“After the sheikh of fitna [derisive term for Bal’ous, referring to the notion he was stirring up internal quarrels] directed his arms at the sons of the noble Bani Ma’arouf and wounded two people with dangerous wounds such that they remain in intensive care, the responses of the people of the mountain and the noble Bani Ma’arouf have been as follows:
The village of Dhibin requests no visit from the one who has called himself the sheikh of karama [Bal’ous] and rejects the theatrics of gifts (portion of arms). The village of al-Gharayya is a blazing fire on account of the error in using the name of our sayyid Sheikh Abd al-Wahhab [see here for this sheikh and the village of al-Gharayya] for lack of respect [of him] and his heirs and inserting his name for interests. And after that, Salkhad al-Zaghaba [al-Zaghaba is an epithet frequently attached to Salkhad] warns against a visit and is actually threatening kill him. And after that, [there is] Urman, which formed the Jalamid Urman faction with support from its noble exiles, and they said if one of the families of Suwayda’ hands over the banner to the sheikh of karama, all of the sheikhs of Urman are karama and no one bears the banner of Urman except is people.”
Bal’ous appears in video footage showing that he did visit Urman as part of his outreach. While there does not appear to be a formal Rijal al-Karama contingent in the village, there does seem to be some sympathy in Urman for the movement’s aims, such as a statement issued by “Rijal Urman al-Karama” in November 2015 rejecting forced military conscription at the hands of the security apparatus.
Like Kata’ib Humat al-Diyar, Katibat Jalamid Urman has tried to promote an image as a force of the state and upholding law-and-order through its publicised activities. For example, an enduring problem in Suwayda’ province has been smuggling activity. In April 2016, Katibat Jalamid Urman stopped a car loaded with a large quantity of drugs and then burned the contents of the car in front of the people of Urman in the village square. In January 2016, the group took responsibility for ensuring order when secondary students leave school at the end of the school day:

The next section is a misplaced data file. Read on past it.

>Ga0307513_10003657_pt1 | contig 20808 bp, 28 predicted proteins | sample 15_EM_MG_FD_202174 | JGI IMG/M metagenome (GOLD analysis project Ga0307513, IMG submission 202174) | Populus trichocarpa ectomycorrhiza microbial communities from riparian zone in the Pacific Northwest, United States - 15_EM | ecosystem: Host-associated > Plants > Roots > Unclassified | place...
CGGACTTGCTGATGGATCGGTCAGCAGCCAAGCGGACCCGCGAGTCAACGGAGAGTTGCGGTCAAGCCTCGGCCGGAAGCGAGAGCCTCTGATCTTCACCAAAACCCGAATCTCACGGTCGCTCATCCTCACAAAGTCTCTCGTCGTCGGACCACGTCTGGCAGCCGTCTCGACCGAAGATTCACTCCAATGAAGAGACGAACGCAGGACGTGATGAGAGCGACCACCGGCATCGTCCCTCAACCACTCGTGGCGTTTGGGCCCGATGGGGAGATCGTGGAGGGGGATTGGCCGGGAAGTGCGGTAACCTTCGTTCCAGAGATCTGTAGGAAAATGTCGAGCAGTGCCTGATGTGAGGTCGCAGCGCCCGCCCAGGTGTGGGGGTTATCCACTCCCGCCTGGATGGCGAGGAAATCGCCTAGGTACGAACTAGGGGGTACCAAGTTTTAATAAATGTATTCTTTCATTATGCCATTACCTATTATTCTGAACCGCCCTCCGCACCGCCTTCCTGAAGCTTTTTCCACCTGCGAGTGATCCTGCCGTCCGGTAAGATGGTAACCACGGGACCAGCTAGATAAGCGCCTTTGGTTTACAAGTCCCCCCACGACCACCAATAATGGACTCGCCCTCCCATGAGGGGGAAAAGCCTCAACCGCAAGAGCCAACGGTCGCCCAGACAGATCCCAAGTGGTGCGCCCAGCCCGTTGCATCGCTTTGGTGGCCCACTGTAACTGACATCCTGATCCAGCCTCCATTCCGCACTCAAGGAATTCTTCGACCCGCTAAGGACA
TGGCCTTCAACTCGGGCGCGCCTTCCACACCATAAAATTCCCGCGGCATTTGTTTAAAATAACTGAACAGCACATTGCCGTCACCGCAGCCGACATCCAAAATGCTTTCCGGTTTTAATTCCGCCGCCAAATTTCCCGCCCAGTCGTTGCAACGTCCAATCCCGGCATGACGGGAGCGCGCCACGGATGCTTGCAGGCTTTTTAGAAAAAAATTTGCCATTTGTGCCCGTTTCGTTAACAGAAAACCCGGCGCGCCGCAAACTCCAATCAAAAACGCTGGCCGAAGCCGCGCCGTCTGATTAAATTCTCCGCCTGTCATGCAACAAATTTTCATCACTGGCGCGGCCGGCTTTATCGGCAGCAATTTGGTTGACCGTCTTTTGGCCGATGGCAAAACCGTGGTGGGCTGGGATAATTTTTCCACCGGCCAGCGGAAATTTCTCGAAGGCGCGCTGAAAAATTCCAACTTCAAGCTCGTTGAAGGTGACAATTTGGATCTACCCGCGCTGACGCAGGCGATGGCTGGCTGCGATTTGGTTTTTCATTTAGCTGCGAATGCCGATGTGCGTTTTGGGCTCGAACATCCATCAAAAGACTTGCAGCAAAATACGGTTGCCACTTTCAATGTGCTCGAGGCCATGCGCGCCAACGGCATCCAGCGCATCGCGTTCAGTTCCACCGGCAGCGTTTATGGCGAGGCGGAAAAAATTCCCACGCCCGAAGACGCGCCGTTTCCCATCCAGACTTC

“To reduce and avoid the problems caused by some of the youth after the students go out from secondary school, Katibat Jalamid Urman has decided to take responsibility for the situation, and a number of its members have gone out when the students come out and have closed all the entries and have ensured the students’ safety until they arrive at their homes.”
The militia has also engaged in patrols of Suwayda’ border areas alongside other groups both on the eastern border areas and on the southern Syria-Jordan border areas, as part of ensuring readiness to respond to any emergency. Besides all these activities relating to maintaining security and upholding law-and-order, the group has undertaken some social outreach, notably replanting trees in the village of Tell Abid Mar, where many trees had been cut down amid the circumstances of the civil war environment.
Members of Katibat Jalamid Urman can be identified by their distinct insignia worn on the arms and chest, as can be seen from the photos below:
On left, note the Dir’ al-Jabal insignia patch on the chest. On right, note the arm-patch identical to Katibat Jalamid Urman’s emblem.
Similar use of insignia as above, with Dir’ al-Jabal chest-patches and the group’s emblem in the form of an arm-patch.
Closer view of the arm-patch.
The existence of the group’s symbols on the ground is also attested in certificates issued for Mother’s Day for mothers of ‘martyrs’ who have died fighting for the regime. This honouring of mothers of ‘martyrs’ was done as a joint event with the Kata’ib al-Ba’ath and two notables called Ghassan Amro and Osama al-Abbas.
Certificate issued by Katibat Jalamid Urman for the mother of Raghed Fadl Allah al-Shariti. Originally from Urman, he was killed in Deraa on 27 June 2013 and is said to have been its tenth ‘martyr.’
Certificate issued by Katibat Jalamid Urman for the mother of Kadhim Nasr Sharuf. Originally from Urman, he was killed in Yabrud in March 2014.
The current level of security threats posed to the locality of Urman is very low, but the case of Katibat Jalamid Urman does provide an interesting look at militia mobilization and regime loyalist sentiment on the more local level in Suwayda’ province. No militia mobilization is occurring within the province at the local or province-wide level that envisions overthrowing the regime structure in place.